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Northern News Services
Published Wednesday, February 16, 2011
Prof. Frank Tester is an associate of the Institute for Resources and Environmental Sustainability in British Columbia.
He said he was appalled by what he saw at the Baker dump this past August.
"I'm not naive and I realize these things happen because I've seen it in Third World countries," said Tester.
"It's not the first time I've seen a dump in that kind of shape, but it was pretty bad.
"In fact, there are 25 sea containers full of toxic materials sitting in Baker right now, waiting to be shipped out in the spring for treatment.
"Environment Canada ordered a cleanup after we went in, and cleaned up more than 1,400 45-gallon drums."
Tester said his biggest concern following his visit was toxic waste leeching into the wetland that borders the dump, and then draining into a water course that ends up in Baker Lake, where the hamlet gets its drinking water.
He said damage could already have been done to some people, but the evidence takes a long time to surface.
"Toxic wastes are often insidious and don't produce instant health problems.
"They produce problems that are, typically, created over time.
"It takes a while for cancers to develop, with something like asbestosis being a classic example.
"You work in an asbestos mine and you're fine for years, and then you retire at 65 and you're dead eight months later."
Tester said the Baker dump had everything you could think of leaching into the water course.
Environment Canada took water samples from the outfall of the marsh and, from what Tester knows, the results were very bad.
He said the federal government should have been onto Nunavut's water and dump problems a long time ago.
He said as far as he's concerned, the recent study is a bit of a diversion.
"The Nunavut Water Board issues water licences to municipalities, but the real responsibility where water contamination is involved rests with Environment Canada and, especially, the Department of Indian and Northern Affairs, which is responsible for monitoring and enforcing the terms and conditions of the licences," Tester said.
"Some of the stuff in the Baker Lake dump had toxic waste written right on it, with no lids on them and the contents overflowing and spilling right into the marsh.
"As far as I'm concerned, Northern Affairs has been absolutely negligent and fallen on its face because it hasn't been doing its job.
"It should be taking action to make damn sure it doesn't happen again, because some people only change their behaviour when they get their wrist slapped."
A report from Indian and Northern Affairs Canada cites numerous issues such as insulation having been recently burned on site; batteries stacked outside and inside a seacan in the hazardous waste area, some of which were broken open with no liner present; the "haphazard" storage of leaking waste oil and other unknown fluids on site.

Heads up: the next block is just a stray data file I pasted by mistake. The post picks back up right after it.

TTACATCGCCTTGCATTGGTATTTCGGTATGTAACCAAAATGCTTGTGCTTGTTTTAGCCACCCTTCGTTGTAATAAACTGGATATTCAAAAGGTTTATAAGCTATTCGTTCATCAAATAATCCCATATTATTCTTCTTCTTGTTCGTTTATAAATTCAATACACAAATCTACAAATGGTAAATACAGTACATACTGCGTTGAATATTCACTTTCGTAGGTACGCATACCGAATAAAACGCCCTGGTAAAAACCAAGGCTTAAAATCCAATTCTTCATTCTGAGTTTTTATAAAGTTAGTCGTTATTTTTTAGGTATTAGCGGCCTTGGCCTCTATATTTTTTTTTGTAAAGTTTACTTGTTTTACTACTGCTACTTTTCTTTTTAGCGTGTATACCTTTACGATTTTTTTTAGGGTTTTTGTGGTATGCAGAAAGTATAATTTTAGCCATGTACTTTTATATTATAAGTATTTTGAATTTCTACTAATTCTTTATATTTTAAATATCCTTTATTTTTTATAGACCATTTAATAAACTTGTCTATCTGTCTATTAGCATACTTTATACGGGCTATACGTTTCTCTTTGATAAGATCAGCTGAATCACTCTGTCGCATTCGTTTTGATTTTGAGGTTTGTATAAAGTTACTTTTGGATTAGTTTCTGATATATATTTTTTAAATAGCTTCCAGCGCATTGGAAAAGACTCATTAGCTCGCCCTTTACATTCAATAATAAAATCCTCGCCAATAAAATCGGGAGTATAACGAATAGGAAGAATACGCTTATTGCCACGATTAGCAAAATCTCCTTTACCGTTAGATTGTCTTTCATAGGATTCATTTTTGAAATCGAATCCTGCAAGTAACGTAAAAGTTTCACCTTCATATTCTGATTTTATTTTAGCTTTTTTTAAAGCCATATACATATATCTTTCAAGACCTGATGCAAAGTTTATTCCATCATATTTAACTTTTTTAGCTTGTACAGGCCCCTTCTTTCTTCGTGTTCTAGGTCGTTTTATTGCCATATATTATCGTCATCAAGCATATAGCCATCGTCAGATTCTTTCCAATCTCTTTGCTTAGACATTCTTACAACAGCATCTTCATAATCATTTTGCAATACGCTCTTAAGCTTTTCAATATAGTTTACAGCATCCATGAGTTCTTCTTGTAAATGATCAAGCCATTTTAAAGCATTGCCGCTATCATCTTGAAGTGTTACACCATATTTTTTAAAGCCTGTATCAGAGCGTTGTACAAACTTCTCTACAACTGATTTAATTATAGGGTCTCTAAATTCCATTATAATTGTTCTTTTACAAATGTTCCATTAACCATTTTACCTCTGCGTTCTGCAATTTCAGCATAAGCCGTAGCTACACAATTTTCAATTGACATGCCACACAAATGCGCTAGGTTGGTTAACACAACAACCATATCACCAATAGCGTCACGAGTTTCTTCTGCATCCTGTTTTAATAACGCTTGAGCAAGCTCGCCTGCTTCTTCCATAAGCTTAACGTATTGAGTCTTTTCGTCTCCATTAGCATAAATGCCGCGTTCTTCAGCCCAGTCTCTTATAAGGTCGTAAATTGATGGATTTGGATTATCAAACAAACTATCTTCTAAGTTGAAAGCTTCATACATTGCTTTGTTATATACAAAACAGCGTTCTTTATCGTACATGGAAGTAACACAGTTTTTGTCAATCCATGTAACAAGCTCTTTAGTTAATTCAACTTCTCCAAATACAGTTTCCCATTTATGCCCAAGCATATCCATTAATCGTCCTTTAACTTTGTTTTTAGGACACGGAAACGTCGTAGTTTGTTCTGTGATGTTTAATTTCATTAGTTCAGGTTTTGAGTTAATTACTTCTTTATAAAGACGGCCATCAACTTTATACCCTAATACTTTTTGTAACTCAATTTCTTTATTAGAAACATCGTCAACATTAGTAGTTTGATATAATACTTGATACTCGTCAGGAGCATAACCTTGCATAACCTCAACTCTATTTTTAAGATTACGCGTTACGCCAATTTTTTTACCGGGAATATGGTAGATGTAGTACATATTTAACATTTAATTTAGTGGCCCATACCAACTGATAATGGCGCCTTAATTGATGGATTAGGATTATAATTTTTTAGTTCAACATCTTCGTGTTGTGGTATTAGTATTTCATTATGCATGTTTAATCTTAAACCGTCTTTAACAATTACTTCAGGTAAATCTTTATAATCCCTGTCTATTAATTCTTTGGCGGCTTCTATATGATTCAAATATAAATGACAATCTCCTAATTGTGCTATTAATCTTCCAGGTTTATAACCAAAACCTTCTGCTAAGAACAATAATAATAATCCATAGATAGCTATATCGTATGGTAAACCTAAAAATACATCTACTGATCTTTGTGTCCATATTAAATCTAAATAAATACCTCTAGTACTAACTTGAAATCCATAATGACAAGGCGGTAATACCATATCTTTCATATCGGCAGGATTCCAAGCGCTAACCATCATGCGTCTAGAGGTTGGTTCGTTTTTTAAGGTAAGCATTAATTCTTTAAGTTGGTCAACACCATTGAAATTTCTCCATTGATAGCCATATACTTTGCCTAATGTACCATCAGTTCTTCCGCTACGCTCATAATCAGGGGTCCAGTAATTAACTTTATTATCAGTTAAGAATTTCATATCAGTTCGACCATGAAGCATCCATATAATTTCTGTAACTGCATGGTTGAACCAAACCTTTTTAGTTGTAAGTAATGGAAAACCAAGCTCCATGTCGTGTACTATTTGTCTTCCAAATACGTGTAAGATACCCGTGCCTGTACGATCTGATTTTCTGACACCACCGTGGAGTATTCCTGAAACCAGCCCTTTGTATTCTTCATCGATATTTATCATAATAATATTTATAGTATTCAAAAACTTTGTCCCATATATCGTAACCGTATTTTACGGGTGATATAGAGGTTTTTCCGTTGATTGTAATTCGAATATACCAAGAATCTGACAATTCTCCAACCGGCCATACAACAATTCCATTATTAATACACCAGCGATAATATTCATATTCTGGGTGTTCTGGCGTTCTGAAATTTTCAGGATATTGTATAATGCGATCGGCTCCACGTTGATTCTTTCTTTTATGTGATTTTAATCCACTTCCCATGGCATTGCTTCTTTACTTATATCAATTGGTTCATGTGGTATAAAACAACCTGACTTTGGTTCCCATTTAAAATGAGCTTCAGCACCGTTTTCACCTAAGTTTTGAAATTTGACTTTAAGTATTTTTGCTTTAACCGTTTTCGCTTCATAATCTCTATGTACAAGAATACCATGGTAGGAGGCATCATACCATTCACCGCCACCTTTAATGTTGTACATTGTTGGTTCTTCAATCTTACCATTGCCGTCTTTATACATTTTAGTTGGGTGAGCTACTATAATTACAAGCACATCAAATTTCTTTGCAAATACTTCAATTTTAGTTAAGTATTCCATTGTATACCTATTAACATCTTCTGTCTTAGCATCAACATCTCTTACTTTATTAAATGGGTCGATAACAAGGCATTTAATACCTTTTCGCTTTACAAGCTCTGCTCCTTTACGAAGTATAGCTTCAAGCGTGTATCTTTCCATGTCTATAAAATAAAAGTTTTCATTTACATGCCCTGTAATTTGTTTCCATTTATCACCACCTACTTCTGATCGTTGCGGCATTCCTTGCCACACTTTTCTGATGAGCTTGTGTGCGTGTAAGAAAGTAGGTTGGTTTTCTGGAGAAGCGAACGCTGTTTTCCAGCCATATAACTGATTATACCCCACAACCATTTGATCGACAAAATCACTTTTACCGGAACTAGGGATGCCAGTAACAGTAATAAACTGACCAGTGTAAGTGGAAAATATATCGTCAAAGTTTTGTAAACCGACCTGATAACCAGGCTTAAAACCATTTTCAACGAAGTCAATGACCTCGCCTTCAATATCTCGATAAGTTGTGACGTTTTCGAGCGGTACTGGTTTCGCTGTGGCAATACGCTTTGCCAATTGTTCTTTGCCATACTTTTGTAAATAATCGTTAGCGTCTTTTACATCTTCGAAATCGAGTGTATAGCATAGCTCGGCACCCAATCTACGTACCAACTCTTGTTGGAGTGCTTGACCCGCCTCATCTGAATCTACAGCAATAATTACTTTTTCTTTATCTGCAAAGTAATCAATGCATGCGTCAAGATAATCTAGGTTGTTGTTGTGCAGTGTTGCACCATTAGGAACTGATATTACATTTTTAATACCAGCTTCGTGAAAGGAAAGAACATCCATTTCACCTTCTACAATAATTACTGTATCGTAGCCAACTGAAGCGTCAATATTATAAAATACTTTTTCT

The report, dated Aug. 31, 2010, notes that the municipality was to have addressed the latter issue prior to the 2010 inspection. As well, the report states that the municipality of Baker Lake shall no longer accept waste from outside the community, including from exploration camps, until it addresses the sorting and containment deficiencies.
"The municipality is ultimately responsible for the management and control of the facility and as such should more
vigorously police the area," the report reads.
Former Nunavut commissioner Peter Irniq also wasn't surprised to hear the results of the federal study.
Irniq said he was horrified by what the group saw during its visit to Baker.
He said he noticed quite a bit of toxic material at the Baker dump.
"I saw lots and lots of old batteries and barrels leaking toxic waste," said Irniq.
"There was quite a lot of toxic material around that was flowing from pond to pond, and then into a lake and, finally, into Baker Lake itself.
"People have to use this as an opportunity to wake up and start cleaning up the community because, if we don't, it's going to become a major problem.
"That's the water we drink."
Irniq said he's noticed similar problems in a number of Nunavut communities he's visited.
He said he's even seen the problem getting worse in his own hometown.
"In my hometown of Naujaat (Repulse Bay), which I often call heaven, I've seen sewage draining into Repulse Bay itself.
"These aren't new problems, but rather problems started by the old Department of Indian Affairs when it began coming into the communities.
"Its workers threw all kinds of garbage all over the place, so it's not, necessarily, just the problem of Inuit.
"It was started by the government many decades ago."
Irniq said the federal government should immediately provide cash and expertise to clean up many Nunavut communities.
He said the federal government should do all it can in assisting the communities to clean up the mess its workers left behind.
"I feel very strongly about that, and it has to happen before it all becomes a monumental problem.
"It's only going to get worse and the municipalities can't afford to address the problem on their own, and nor should they have to."